The Gravity of Gravity

A Quick Look at Astronomy and Its Relevance

What was so amazing about Newton anyway? An apple falls, and he’s a genius? Everyone has always known that things fall. As one of my students said about something, “It’s as obvious as gravity.” And yet it was revolutionary? To understand a revolution, you have to understand from what it revolted.

 

Like most of the Quadrivium, Astronomy has lost its place in today’s classical liberal arts curriculum. In this talk, Dr. Seeley will give a brief introduction to Astronomy when it was a liberal art, and indicate how its developments remain a crucial part of the story of our civilization.

The historian Paul Johnson begins his work on the twentieth-century, Modern Times, in this surprising way.

The modern world began on 29 May 1919 when photographs of a solar eclipse, taken on the island of Principe off West Africa and at Sobral in Brazil, confirmed the truth of a new theory of the universe. It had been apparent for half a century that the Newtonian cosmology was in need of serious modification. It had stood for more than two hundred years. It was the framework within which the European Enlightenment, the Industrial Revolution, and the vast expansion of human knowledge, freedom and prosperity which characterized the nineteenth century, had taken place. . . . The public response to relativity was one of the principal formative influences on the course of twentieth-century history. It formed a knife, inadvertently wielded by its author, to help cut society adrift from its traditional moorings in the faith and morals of Judeo-Christian culture.

Johnson was referring to the dramatic confirmation of Einstein’s theory of relativity, which predicted that the light of stars would be bent by the gravitational field of the sun twice as much as was predicted by Newtonian theory. Johnson, a writer with a flair for the dramatic, made dramatic claims about the societal impact of two astronomers. Newton’s ideas about gravity provided a framework for the Enlightenment? The Industrial Revolution? The growth of democracy? How could that be? What use could knowledge of gravity be for a pre-space age society? My daughter says, “Gravity is my enemy.” There is nothing you can do about it. How could Einstein’s theories about the relativity of space and time, which only are detectable on a cosmological or atomic scale, contribute to undermining Judeo-Christian culture?

Johnson sees Newton and Einstein as examples of a more general truth: “Great scientific innovators . . . change our perception of the physical world and increase our mastery of it. But they also change our ideas. The second effect is often more radical than the first.” I think this is a fascinating claim in itself, and at this conference we want to encourage in ourselves a love of learning interesting things just for their own sake, apart from what use you might make of them in the classroom. But, if true, it also points out how today’s classical liberal arts curriculum, in which history so often plays the integrating role, should stretch itself to include an understanding of the scientific and mathematical developments which characterize ages and cultures.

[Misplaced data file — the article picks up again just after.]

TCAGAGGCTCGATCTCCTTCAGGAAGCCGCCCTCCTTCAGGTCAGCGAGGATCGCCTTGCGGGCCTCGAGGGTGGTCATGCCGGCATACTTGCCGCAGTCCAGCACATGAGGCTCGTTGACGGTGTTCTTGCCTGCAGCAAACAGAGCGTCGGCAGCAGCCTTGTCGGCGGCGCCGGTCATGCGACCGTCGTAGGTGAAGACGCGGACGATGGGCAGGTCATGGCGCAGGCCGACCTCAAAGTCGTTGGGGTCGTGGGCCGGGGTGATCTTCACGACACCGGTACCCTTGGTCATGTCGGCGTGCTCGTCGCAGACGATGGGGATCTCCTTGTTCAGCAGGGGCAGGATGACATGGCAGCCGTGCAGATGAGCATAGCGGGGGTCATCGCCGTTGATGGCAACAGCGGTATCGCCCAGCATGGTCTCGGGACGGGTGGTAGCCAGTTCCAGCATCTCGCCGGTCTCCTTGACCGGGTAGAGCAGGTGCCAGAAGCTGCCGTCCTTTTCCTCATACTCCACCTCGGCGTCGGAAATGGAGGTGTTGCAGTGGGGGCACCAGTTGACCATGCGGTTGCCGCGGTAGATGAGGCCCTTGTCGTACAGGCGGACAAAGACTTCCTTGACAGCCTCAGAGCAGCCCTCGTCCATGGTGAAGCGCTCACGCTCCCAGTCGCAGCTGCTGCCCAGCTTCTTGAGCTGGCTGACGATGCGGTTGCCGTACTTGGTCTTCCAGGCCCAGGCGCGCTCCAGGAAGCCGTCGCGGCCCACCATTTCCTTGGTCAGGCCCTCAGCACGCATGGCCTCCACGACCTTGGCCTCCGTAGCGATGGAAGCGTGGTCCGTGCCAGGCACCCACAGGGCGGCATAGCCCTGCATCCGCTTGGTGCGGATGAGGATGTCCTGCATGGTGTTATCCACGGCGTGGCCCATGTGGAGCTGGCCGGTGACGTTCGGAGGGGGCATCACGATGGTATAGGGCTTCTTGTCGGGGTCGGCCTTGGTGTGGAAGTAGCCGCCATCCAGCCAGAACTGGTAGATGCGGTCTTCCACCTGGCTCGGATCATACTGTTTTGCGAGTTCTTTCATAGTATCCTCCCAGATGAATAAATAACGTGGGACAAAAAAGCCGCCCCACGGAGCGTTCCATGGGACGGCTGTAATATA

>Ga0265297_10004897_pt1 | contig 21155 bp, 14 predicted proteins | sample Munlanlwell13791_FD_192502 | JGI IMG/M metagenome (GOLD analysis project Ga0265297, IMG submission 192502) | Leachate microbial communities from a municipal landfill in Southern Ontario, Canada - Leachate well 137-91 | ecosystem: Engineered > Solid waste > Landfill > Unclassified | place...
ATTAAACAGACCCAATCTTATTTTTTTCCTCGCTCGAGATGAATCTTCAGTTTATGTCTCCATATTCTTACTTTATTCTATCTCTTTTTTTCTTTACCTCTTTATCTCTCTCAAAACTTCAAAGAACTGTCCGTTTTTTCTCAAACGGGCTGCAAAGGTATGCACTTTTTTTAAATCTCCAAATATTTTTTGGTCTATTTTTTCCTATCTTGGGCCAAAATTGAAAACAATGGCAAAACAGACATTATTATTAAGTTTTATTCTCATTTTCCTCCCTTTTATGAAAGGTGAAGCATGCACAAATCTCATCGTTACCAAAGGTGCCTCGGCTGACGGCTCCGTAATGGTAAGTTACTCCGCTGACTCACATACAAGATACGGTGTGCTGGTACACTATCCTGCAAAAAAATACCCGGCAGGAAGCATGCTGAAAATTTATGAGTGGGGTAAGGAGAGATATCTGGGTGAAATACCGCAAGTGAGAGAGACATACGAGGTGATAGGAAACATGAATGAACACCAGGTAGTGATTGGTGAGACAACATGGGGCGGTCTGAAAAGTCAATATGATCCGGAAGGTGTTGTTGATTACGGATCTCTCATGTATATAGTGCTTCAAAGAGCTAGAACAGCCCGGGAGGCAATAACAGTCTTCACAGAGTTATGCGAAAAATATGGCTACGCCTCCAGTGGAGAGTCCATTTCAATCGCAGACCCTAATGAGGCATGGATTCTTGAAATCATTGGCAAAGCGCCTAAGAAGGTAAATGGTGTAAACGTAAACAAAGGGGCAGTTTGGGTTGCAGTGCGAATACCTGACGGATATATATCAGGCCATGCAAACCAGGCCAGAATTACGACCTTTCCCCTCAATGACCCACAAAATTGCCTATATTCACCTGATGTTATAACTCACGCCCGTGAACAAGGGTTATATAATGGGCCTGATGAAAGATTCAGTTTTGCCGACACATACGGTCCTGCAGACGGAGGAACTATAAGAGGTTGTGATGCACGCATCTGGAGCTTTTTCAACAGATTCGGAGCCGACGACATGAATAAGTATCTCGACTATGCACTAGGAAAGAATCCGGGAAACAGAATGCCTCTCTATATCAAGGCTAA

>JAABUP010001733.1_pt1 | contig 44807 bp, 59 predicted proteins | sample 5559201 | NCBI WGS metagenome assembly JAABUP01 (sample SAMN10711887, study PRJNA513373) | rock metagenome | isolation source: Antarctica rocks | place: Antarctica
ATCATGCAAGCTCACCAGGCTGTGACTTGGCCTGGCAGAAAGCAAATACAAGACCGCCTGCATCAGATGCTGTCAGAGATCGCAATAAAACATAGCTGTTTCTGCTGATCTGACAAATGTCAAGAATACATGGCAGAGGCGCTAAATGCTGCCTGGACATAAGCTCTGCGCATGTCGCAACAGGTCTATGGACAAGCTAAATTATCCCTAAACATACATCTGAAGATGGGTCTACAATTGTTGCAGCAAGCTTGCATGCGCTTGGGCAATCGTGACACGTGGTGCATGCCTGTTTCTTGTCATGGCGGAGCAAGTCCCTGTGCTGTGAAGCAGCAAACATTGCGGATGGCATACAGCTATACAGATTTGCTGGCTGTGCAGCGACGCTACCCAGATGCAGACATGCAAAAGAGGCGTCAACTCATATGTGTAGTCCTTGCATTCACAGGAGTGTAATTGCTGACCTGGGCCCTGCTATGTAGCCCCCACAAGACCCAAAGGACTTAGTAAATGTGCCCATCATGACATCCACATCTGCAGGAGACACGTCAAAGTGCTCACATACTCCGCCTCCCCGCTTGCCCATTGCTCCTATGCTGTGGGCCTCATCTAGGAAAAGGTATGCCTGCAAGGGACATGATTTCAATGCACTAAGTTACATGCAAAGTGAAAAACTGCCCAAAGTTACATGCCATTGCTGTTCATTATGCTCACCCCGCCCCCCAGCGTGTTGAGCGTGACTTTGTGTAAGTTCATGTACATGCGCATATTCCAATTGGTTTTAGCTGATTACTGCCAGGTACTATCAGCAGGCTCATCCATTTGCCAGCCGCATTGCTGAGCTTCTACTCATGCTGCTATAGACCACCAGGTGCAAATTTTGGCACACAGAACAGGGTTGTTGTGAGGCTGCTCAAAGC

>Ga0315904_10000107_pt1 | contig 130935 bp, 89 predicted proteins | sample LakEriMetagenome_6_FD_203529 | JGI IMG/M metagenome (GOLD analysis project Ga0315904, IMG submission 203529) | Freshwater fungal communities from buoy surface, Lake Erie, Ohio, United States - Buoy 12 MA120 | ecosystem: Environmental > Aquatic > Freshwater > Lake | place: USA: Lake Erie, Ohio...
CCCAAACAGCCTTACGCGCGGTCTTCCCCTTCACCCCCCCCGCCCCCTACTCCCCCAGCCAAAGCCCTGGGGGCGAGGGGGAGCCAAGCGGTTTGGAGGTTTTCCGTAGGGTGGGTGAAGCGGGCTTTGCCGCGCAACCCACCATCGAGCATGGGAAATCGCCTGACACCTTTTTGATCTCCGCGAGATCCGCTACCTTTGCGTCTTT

What was so amazing about Newton anyway? An apple falls, and he’s a genius? Everyone has always known that things fall. As one of my students said about something, “It’s as obvious as gravity.” And yet it was revolutionary? To understand a revolution, you have to understand from what it revolted. In this case, that means going back to the ancient view of the cosmos, and the work of the 2nd century astronomer, Claudius Ptolemy. Ptolemy was to ancient astronomy what Euclid was to geometry. He gathered together and perfected all that the Greeks had learned about the sky that shone so brilliantly at night in the eons before cities and their lights erased it from ordinary experience.[1] According to the internet, over 80% of the human race cannot see the stars. When the 1994 Northridge earthquake wiped out lights in Los Angeles, concerned citizens made 911 calls about strange lights in the sky.

I would never have really seen the night sky except for visiting my grandparents’ farm in Michigan. There I saw the Man in the Moon, the Big Dipper, and, my personal favorite, Orion (Tolkien’s Menelvagor, the Swordsman of the Sky). That was about all. Those who lived on the farm knew much more about the night sky; my aunt would point things out, but I had a hard time seeing them.[2] It’s like staring at stuff under a microscope or looking at ultrasounds—it’s all just a blur to me, though the experienced eye sees everything distinctly.

Thankfully, my college’s commitment to liberal education demanded a serious encounter with the whole Quadrivium. At the beginning of Sophomore year, I spent two weeks systematically observing the sky with the naked eye, then studied Ptolemy, Copernicus, Kepler, Galileo, Newton, and Einstein over the next three years. Not only was I introduced to the historical developments of science, but I came to see the reasons why we believe that the Earth moves, and that all things are heavy. More than that, I was able to enter into Dante’s imaginative vision of the cosmos, and understand the ways in which St. Thomas used astronomy to help understand the science of theology.